News > Polar survey reshapes understanding of climate change
The largest co-ordinated research project ever undertaken into the Arctic and Antarctic regions has yielded a treasure trove of information which will inform our understanding of the polar regions, global oceans, climate processes and climate change for decades to come.
Understanding Earth's Polar Challenges, was presented to the Arctic Science Summit Week in Seoul, Republic of Korea. The summary prepared by the International Council for Science (ICSU) and World Meteorological Organization (WMO) Joint Committee presents the findings from International Polar Year – a massive research effort involving some 50,000 participants from more than 60 nations between March 2007 and March 2009. The research provided convincing evidence of the widespread effects of climate change in the polar regions. According to the summary, snow and ice levels are declining, affecting human livelihoods, plant and animal life, atmospheric and ocean circulation.
"International Polar Year invigorated polar science, led to an unprecedented level of action, and attracted global attention to the polar regions at a critical moment in the changing relation between humanity and the environment," said WMO Secretary-General Michel Jarraud and ICSU President Catherine Bréchignac in their joint preface to the 720-page summary.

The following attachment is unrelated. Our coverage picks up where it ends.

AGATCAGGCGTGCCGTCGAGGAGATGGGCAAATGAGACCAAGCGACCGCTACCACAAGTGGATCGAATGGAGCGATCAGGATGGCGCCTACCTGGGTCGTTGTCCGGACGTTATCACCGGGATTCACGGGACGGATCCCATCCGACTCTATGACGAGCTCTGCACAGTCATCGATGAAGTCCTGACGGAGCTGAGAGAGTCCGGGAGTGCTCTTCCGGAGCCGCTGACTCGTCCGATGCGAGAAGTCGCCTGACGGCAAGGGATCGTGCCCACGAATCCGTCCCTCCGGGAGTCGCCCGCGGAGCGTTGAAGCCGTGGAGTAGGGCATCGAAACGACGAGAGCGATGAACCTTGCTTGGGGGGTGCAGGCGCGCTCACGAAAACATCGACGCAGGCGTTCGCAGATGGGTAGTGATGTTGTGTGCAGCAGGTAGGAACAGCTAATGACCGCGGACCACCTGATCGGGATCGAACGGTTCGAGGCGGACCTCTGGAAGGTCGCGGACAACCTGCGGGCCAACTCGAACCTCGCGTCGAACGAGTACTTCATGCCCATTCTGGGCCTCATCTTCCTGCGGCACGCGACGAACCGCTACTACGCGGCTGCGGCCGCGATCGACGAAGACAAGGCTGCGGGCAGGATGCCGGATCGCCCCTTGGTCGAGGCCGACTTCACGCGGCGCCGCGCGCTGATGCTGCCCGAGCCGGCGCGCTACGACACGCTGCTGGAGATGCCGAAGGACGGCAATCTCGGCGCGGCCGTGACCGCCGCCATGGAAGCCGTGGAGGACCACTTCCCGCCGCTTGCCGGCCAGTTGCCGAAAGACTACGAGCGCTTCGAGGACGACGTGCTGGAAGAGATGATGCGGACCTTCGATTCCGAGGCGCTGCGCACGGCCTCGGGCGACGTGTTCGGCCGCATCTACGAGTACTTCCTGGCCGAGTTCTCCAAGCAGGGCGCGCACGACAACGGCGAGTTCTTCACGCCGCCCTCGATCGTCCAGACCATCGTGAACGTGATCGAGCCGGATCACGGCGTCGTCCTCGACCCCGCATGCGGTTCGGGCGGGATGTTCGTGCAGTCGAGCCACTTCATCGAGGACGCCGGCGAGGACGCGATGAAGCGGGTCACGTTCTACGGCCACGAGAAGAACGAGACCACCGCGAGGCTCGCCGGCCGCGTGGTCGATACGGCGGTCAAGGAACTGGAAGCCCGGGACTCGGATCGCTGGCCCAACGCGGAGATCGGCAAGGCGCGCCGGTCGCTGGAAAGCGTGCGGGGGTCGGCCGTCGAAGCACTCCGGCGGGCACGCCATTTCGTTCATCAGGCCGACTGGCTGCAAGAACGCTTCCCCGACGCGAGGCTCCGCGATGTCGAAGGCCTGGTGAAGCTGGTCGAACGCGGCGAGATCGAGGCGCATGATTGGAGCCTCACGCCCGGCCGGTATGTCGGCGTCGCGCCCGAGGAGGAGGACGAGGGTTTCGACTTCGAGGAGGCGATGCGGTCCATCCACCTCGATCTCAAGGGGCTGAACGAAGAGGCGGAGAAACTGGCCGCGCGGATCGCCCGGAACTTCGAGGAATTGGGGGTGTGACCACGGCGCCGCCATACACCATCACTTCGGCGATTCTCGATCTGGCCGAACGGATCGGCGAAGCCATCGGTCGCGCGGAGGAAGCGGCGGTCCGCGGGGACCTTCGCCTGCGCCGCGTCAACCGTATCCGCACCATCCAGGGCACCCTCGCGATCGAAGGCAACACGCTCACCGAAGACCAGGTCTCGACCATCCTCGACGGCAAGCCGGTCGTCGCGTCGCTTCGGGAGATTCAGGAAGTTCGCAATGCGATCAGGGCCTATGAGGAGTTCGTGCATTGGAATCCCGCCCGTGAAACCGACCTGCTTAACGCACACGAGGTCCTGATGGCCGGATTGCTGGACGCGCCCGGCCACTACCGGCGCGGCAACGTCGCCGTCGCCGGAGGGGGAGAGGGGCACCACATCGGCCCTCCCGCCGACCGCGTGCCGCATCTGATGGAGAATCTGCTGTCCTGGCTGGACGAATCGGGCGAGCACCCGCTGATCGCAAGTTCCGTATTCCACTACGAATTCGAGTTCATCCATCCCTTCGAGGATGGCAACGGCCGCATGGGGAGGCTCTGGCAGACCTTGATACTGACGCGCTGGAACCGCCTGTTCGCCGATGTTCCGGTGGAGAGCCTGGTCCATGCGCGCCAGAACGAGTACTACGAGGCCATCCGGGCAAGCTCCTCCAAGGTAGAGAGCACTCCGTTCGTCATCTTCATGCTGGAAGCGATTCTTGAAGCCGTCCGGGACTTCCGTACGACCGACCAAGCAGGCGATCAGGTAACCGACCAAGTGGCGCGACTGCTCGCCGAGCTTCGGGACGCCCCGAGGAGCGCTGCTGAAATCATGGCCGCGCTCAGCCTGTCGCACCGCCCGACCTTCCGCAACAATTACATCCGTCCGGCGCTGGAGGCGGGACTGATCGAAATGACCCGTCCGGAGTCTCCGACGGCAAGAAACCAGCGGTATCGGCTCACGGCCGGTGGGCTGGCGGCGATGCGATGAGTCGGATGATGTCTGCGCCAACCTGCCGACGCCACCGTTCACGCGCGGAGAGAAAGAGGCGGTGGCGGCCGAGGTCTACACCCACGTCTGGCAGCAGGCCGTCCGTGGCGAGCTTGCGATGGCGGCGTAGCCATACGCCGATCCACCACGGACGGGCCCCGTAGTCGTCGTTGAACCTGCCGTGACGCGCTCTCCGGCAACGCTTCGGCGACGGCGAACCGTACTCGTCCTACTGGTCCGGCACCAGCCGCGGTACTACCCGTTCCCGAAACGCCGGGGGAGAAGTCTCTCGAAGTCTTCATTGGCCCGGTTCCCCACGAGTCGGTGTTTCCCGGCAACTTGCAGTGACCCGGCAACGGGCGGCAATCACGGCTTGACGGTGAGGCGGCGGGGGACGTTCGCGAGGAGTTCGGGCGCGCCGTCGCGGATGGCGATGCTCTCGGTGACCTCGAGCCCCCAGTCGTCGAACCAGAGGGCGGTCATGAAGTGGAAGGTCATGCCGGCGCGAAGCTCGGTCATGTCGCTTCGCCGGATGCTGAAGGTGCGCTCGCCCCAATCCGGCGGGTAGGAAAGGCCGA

Parts of the Arctic and the Antarctic Peninsula were seen to be warming twice as fast as the global average, and warming in the Antarctic is much more widespread than was thought. Studies during the year documented key connections between the polar regions and global oceanic and atmospheric processes. Changes in the Arctic Ocean were transmitted through the sub-arctic seas affecting ocean circulation in the North Atlantic. Studies also revealed unprecedented large-scale interactions leading to a warmer Arctic and colder conditions in mid-latitudes which contain many heavily populated areas.
Compiled by some 300 authors and reviewers, the summary reveals how the research generated huge amounts of data which will be used to assess and predict future changes in climatic and biological systems for many years to come.